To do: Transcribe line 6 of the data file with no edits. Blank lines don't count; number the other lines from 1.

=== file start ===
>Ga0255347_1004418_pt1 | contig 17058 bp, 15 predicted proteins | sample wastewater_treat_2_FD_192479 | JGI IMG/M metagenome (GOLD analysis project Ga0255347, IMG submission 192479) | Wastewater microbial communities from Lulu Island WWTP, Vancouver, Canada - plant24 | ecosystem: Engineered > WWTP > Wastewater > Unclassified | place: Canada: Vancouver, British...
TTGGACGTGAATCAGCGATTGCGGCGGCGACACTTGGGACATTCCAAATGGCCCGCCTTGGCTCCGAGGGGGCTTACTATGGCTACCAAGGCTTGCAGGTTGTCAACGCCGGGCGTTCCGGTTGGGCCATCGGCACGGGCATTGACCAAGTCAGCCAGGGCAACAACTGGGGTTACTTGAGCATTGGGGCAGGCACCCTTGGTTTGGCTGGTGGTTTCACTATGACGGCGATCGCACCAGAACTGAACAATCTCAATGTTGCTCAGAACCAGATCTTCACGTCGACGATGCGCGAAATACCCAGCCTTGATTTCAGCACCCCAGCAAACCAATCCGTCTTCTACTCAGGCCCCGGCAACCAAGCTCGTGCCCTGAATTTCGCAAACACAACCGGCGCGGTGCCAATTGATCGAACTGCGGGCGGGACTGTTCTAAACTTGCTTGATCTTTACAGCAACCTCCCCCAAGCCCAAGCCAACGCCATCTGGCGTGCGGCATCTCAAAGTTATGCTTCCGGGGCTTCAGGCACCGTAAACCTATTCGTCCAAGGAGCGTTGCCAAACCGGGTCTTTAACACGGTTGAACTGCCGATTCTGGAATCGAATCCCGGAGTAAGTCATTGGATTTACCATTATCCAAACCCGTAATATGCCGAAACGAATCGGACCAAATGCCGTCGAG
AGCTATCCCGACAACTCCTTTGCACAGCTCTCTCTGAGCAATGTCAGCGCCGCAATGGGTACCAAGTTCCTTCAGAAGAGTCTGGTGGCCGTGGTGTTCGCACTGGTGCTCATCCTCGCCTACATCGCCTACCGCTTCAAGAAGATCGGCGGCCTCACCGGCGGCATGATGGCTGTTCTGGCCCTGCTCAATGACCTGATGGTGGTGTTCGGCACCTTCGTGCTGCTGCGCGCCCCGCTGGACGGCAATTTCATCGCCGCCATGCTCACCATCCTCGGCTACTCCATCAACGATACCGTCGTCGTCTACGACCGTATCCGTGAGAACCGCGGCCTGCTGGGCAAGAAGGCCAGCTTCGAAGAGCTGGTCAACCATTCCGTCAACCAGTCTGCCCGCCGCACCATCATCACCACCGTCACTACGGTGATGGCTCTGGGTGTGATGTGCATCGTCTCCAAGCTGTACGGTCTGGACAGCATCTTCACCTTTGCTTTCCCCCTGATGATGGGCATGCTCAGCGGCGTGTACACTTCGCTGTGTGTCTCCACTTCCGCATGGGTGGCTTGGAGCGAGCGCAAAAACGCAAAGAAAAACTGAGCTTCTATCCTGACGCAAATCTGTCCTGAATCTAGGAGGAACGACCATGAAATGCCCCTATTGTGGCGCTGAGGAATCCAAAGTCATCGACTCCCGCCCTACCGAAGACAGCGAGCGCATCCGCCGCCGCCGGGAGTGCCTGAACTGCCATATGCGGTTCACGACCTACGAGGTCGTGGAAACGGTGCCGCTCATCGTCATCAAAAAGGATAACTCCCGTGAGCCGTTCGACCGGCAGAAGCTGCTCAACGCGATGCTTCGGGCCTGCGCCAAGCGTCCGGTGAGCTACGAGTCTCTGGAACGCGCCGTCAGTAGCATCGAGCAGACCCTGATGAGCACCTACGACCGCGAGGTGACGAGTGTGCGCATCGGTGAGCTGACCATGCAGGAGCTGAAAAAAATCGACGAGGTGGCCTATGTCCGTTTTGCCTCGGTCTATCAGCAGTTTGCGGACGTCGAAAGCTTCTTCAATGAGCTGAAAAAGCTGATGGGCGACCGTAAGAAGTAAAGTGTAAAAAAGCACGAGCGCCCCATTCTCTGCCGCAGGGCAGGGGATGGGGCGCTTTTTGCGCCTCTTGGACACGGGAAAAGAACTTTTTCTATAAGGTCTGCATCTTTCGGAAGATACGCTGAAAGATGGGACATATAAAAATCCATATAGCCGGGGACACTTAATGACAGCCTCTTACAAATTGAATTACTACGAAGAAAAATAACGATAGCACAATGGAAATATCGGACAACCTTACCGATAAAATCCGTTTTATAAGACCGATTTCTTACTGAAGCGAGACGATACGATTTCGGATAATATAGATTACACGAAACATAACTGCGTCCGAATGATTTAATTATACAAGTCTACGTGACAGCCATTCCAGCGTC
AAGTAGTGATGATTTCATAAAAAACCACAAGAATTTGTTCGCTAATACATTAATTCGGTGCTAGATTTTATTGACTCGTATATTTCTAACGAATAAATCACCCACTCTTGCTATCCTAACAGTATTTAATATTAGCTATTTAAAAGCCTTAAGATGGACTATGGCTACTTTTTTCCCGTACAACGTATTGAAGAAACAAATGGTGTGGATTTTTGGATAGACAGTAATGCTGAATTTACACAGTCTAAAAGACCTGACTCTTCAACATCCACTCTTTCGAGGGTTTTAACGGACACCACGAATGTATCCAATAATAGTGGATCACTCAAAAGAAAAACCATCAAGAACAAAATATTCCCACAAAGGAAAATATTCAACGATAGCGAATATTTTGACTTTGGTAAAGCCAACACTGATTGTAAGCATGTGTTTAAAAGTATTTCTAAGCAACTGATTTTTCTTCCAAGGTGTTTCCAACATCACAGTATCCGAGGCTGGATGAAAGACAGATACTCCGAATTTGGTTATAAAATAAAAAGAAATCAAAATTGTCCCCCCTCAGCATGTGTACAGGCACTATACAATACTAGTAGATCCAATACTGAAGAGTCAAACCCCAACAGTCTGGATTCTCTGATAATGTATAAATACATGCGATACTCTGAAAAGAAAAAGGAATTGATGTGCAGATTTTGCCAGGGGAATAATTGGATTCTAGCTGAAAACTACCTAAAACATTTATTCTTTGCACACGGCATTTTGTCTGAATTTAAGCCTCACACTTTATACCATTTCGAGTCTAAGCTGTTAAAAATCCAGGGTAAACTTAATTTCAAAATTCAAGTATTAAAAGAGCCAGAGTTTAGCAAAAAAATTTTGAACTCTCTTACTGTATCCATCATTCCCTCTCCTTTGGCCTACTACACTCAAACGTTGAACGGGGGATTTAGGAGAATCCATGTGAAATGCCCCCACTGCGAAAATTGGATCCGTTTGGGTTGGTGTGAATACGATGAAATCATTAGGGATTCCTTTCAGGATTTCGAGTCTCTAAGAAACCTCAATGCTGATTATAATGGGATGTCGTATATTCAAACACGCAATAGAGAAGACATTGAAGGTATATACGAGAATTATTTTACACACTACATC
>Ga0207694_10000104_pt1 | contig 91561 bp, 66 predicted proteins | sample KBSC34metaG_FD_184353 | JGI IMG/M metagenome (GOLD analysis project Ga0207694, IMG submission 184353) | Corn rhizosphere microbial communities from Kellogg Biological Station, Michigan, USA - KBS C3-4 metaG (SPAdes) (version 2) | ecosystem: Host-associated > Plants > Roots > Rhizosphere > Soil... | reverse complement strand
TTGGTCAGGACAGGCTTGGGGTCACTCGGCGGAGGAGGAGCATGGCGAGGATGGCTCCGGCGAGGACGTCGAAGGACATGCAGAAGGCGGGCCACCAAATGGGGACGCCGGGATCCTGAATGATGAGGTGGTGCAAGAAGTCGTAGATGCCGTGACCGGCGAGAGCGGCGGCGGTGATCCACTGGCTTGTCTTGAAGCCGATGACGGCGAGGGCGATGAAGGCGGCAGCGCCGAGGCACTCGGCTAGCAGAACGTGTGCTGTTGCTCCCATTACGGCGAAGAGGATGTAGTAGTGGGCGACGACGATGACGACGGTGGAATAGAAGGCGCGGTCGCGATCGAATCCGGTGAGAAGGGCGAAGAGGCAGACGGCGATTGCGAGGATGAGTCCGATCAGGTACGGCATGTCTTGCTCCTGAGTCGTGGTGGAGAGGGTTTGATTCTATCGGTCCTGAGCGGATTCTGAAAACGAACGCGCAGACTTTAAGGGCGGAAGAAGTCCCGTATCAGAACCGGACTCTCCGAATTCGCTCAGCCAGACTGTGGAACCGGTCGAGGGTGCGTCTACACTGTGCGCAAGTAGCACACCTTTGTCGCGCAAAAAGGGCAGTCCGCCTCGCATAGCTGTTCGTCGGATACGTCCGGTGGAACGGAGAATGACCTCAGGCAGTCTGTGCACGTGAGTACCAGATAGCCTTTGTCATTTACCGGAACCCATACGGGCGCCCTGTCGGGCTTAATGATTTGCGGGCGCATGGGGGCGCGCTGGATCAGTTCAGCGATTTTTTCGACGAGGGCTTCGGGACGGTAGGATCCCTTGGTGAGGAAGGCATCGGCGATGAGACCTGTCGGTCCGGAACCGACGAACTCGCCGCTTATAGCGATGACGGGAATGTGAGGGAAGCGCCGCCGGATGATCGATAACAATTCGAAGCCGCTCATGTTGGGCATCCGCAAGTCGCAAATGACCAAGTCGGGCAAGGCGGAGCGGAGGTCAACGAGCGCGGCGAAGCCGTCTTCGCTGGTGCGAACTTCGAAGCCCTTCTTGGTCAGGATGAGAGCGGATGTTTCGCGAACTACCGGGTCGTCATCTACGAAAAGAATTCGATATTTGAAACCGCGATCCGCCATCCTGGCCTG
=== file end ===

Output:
TTGGTCAGGACAGGCTTGGGGTCACTCGGCGGAGGAGGAGCATGGCGAGGATGGCTCCGGCGAGGACGTCGAAGGACATGCAGAAGGCGGGCCACCAAATGGGGACGCCGGGATCCTGAATGATGAGGTGGTGCAAGAAGTCGTAGATGCCGTGACCGGCGAGAGCGGCGGCGGTGATCCACTGGCTTGTCTTGAAGCCGATGACGGCGAGGGCGATGAAGGCGGCAGCGCCGAGGCACTCGGCTAGCAGAACGTGTGCTGTTGCTCCCATTACGGCGAAGAGGATGTAGTAGTGGGCGACGACGATGACGACGGTGGAATAGAAGGCGCGGTCGCGATCGAATCCGGTGAGAAGGGCGAAGAGGCAGACGGCGATTGCGAGGATGAGTCCGATCAGGTACGGCATGTCTTGCTCCTGAGTCGTGGTGGAGAGGGTTTGATTCTATCGGTCCTGAGCGGATTCTGAAAACGAACGCGCAGACTTTAAGGGCGGAAGAAGTCCCGTATCAGAACCGGACTCTCCGAATTCGCTCAGCCAGACTGTGGAACCGGTCGAGGGTGCGTCTACACTGTGCGCAAGTAGCACACCTTTGTCGCGCAAAAAGGGCAGTCCGCCTCGCATAGCTGTTCGTCGGATACGTCCGGTGGAACGGAGAATGACCTCAGGCAGTCTGTGCACGTGAGTACCAGATAGCCTTTGTCATTTACCGGAACCCATACGGGCGCCCTGTCGGGCTTAATGATTTGCGGGCGCATGGGGGCGCGCTGGATCAGTTCAGCGATTTTTTCGACGAGGGCTTCGGGACGGTAGGATCCCTTGGTGAGGAAGGCATCGGCGATGAGACCTGTCGGTCCGGAACCGACGAACTCGCCGCTTATAGCGATGACGGGAATGTGAGGGAAGCGCCGCCGGATGATCGATAACAATTCGAAGCCGCTCATGTTGGGCATCCGCAAGTCGCAAATGACCAAGTCGGGCAAGGCGGAGCGGAGGTCAACGAGCGCGGCGAAGCCGTCTTCGCTGGTGCGAACTTCGAAGCCCTTCTTGGTCAGGATGAGAGCGGATGTTTCGCGAACTACCGGGTCGTCATCTACGAAAAGAATTCGATATTTGAAACCGCGATCCGCCATCCTGGCCTG